Ask A Dentist: Brushing Up On Tooth Science
Most of us spend our time at the dentist holding our mouths open, saying “ahhh,” and occasionally sticking out our tongues. But if you could ask a dentist anything, what would you want to know?
Ira asks University of Utah researcher Rena D’Souza and UPenn’s Mark Wolff about cavity formation, the oral microbiome, gum disease, and the future of stem cells in teeth restoration. Plus, NYU researcher Rodrigo Lacruz explains new research on how excessive fluoride can disrupt tooth cell functions and why you should still keep drinking that fluoridated tap water.
We collected some of your questions about dentistry and the science of your pearly whites on the SciFri VoxPop app. Here’s what you wanted to know!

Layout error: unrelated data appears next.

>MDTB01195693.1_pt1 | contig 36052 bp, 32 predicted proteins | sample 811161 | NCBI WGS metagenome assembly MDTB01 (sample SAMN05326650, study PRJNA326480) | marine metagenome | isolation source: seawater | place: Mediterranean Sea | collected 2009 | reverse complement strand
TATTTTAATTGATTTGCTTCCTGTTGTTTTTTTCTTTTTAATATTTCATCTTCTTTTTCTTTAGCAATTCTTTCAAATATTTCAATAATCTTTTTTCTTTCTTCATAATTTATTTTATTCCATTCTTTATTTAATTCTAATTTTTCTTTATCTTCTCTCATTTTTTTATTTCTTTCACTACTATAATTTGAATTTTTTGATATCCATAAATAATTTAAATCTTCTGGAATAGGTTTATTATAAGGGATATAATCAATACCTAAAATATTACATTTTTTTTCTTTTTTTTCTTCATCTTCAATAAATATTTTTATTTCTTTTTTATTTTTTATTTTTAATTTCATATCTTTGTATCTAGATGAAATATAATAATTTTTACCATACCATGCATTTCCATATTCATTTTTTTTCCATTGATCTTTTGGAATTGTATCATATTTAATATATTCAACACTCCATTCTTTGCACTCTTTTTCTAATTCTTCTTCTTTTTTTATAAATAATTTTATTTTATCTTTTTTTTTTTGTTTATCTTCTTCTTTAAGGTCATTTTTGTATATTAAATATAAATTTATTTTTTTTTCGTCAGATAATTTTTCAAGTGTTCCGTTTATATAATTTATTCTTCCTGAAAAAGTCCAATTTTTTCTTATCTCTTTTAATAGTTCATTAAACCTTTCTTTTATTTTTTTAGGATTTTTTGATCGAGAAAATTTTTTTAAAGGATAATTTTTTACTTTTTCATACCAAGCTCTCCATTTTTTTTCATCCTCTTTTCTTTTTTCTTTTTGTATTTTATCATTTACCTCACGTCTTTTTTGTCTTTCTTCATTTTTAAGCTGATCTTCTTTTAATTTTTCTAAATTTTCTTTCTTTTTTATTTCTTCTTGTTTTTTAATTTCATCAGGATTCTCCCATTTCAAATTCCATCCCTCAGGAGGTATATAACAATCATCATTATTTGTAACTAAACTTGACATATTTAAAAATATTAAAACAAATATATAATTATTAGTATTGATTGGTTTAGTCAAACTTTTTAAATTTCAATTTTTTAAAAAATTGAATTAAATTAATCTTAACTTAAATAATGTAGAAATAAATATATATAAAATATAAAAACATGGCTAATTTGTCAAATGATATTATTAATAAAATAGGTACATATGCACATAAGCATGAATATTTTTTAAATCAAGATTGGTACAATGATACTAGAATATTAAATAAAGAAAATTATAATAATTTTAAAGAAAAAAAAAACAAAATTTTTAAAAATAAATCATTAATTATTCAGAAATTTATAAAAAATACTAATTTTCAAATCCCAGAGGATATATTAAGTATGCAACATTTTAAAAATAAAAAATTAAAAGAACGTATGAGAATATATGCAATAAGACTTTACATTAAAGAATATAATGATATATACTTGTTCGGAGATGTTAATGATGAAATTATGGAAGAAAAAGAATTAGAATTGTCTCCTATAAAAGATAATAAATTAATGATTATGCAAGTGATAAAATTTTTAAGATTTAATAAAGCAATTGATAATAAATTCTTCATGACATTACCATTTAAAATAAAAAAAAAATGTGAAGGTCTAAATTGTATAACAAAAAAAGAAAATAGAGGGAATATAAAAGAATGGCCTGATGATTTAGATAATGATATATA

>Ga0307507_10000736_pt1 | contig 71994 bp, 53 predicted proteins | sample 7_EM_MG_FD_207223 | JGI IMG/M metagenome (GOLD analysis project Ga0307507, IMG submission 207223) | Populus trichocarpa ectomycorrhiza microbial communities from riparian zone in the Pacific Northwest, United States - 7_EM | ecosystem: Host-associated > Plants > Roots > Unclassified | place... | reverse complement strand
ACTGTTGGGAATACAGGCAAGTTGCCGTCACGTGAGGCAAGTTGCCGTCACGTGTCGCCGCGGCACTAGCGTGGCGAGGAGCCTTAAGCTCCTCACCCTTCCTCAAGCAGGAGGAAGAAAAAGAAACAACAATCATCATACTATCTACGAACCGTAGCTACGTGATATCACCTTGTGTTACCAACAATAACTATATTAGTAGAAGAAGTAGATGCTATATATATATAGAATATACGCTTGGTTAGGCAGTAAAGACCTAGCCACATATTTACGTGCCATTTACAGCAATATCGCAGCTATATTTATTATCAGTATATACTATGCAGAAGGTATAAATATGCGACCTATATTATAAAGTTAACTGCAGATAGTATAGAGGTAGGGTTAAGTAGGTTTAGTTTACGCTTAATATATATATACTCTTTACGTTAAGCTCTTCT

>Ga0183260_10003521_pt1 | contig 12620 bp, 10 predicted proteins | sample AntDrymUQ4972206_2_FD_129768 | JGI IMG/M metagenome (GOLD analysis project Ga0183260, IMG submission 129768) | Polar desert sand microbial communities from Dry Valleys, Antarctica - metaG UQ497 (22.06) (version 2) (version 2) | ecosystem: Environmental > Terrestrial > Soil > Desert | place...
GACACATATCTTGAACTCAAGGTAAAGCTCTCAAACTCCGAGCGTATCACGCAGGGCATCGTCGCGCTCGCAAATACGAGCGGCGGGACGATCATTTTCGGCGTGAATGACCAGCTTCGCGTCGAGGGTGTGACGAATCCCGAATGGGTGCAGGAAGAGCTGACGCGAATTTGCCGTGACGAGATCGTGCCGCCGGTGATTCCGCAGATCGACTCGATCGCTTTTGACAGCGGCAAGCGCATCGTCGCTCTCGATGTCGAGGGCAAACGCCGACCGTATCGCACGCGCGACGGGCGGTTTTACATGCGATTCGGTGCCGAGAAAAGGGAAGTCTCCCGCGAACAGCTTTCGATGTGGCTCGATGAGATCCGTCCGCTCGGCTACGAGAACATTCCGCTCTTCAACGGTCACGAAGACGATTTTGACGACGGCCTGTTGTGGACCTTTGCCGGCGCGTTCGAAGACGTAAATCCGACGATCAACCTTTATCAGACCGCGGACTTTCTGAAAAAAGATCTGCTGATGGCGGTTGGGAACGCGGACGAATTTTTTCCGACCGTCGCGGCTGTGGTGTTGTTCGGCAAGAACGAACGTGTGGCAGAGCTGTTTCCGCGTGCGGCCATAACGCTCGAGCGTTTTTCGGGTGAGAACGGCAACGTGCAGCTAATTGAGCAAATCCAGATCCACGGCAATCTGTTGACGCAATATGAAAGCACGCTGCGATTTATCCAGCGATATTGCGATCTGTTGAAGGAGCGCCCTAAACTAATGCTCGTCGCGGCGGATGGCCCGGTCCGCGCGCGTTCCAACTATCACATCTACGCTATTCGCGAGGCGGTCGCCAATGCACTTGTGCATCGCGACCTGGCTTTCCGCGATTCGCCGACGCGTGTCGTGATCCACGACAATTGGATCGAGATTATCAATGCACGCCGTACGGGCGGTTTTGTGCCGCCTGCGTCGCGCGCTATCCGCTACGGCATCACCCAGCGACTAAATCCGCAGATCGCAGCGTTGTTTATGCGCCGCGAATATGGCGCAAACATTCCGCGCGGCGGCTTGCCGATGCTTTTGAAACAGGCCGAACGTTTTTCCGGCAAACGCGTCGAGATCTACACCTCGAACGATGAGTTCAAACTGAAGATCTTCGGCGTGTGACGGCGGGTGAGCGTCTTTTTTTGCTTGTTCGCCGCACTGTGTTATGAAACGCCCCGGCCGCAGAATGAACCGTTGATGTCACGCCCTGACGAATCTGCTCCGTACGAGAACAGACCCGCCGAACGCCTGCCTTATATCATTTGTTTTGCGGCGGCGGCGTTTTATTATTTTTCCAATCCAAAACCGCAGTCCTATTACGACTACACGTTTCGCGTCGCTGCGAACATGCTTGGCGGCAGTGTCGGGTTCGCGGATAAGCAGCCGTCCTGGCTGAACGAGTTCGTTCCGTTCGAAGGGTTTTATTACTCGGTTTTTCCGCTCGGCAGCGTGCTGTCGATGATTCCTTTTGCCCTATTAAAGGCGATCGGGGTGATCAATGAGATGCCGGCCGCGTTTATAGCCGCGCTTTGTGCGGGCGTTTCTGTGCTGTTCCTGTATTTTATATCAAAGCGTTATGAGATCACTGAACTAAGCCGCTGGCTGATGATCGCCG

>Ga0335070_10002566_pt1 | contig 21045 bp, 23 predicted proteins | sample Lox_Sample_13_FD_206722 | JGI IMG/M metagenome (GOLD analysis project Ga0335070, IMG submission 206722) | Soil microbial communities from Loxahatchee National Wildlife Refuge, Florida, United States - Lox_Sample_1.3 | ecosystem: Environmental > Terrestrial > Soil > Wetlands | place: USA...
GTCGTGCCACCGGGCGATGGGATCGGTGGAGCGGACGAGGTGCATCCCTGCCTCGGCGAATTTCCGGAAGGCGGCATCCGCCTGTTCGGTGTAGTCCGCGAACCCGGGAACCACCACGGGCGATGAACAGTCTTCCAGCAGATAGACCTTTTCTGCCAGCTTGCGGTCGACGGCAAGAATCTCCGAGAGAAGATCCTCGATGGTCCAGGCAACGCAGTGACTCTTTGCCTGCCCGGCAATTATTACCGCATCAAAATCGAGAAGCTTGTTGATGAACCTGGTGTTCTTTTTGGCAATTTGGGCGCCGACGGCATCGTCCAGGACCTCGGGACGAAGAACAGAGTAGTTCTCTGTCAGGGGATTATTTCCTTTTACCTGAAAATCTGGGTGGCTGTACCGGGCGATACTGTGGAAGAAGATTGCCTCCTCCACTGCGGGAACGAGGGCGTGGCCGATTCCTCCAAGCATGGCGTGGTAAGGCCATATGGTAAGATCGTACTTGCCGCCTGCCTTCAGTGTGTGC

Laura M. from California, Maryland: So I switched dentist just last year and I really miss my old dentist who once told me that using warm water with a high salt content in it as a mouthwash was better than using any over-the-counter mouthwash. And when I mentioned this to my new dentist, they said that I need to stick to regular mouthwash. How true is this? Is it better to use salt water?
J. William from Willoughby Hills, Ohio: Now that we have stem cell technology, is there a way to use stem cells to regrow teeth or teeth enamel?
Randy from Lighthouse Point, Florida: Why are some mammals able to continuously grow teeth, such as rodents, and others like humans cannot?
Bonnie from Milwaukee, Wisconsin: I‘m wondering if mouthwash harms the good bacteria in my mouth, or is it specifically formulated to only go after the bad bacteria like my hygienist says?
Mark Wolff is Dean and Professor in the School of Dental Medicine at the University of Pennsylvania in Philadelphia, Pennsylvania.
Rena D’Souza is Past President of the International Association of Dental Research and a Professor of Dentistry at the University of Utah in Salt Lake City, Utah.
Rodrigo Lacruz is an Associate Professor of Basic Science and Craniofacial Biology in the NYU College of Dentistry in New York, New York.